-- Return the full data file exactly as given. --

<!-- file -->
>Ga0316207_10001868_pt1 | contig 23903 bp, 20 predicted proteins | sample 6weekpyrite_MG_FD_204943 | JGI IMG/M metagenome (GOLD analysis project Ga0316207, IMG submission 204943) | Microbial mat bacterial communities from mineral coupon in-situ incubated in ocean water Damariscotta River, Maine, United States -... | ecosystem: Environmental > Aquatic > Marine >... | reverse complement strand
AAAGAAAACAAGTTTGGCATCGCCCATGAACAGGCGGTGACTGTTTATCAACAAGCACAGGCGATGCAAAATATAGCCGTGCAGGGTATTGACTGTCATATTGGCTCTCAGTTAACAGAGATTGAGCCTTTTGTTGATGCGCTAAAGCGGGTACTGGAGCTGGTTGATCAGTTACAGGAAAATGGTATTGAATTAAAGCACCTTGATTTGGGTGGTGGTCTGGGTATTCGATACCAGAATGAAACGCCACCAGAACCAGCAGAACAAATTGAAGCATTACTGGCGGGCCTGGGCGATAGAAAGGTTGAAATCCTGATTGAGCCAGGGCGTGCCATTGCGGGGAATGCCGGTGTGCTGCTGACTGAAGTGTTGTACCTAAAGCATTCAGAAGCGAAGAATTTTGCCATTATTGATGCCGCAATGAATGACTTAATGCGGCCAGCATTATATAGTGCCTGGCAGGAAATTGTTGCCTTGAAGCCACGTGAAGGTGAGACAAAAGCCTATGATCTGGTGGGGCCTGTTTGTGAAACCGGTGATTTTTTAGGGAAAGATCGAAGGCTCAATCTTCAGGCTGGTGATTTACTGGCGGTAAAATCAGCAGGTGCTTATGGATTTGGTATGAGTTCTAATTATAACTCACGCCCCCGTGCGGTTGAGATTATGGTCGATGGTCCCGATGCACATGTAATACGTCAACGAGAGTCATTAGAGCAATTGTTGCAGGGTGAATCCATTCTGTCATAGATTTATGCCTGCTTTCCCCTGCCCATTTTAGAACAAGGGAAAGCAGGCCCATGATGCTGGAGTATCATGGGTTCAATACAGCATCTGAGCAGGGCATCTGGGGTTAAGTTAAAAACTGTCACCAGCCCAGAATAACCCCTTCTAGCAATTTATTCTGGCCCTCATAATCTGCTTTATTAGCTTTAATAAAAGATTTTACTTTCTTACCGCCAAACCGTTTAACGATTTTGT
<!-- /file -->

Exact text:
>Ga0316207_10001868_pt1 | contig 23903 bp, 20 predicted proteins | sample 6weekpyrite_MG_FD_204943 | JGI IMG/M metagenome (GOLD analysis project Ga0316207, IMG submission 204943) | Microbial mat bacterial communities from mineral coupon in-situ incubated in ocean water Damariscotta River, Maine, United States -... | ecosystem: Environmental > Aquatic > Marine >... | reverse complement strand
AAAGAAAACAAGTTTGGCATCGCCCATGAACAGGCGGTGACTGTTTATCAACAAGCACAGGCGATGCAAAATATAGCCGTGCAGGGTATTGACTGTCATATTGGCTCTCAGTTAACAGAGATTGAGCCTTTTGTTGATGCGCTAAAGCGGGTACTGGAGCTGGTTGATCAGTTACAGGAAAATGGTATTGAATTAAAGCACCTTGATTTGGGTGGTGGTCTGGGTATTCGATACCAGAATGAAACGCCACCAGAACCAGCAGAACAAATTGAAGCATTACTGGCGGGCCTGGGCGATAGAAAGGTTGAAATCCTGATTGAGCCAGGGCGTGCCATTGCGGGGAATGCCGGTGTGCTGCTGACTGAAGTGTTGTACCTAAAGCATTCAGAAGCGAAGAATTTTGCCATTATTGATGCCGCAATGAATGACTTAATGCGGCCAGCATTATATAGTGCCTGGCAGGAAATTGTTGCCTTGAAGCCACGTGAAGGTGAGACAAAAGCCTATGATCTGGTGGGGCCTGTTTGTGAAACCGGTGATTTTTTAGGGAAAGATCGAAGGCTCAATCTTCAGGCTGGTGATTTACTGGCGGTAAAATCAGCAGGTGCTTATGGATTTGGTATGAGTTCTAATTATAACTCACGCCCCCGTGCGGTTGAGATTATGGTCGATGGTCCCGATGCACATGTAATACGTCAACGAGAGTCATTAGAGCAATTGTTGCAGGGTGAATCCATTCTGTCATAGATTTATGCCTGCTTTCCCCTGCCCATTTTAGAACAAGGGAAAGCAGGCCCATGATGCTGGAGTATCATGGGTTCAATACAGCATCTGAGCAGGGCATCTGGGGTTAAGTTAAAAACTGTCACCAGCCCAGAATAACCCCTTCTAGCAATTTATTCTGGCCCTCATAATCTGCTTTATTAGCTTTAATAAAAGATTTTACTTTCTTACCGCCAAACCGTTTAACGATTTTGT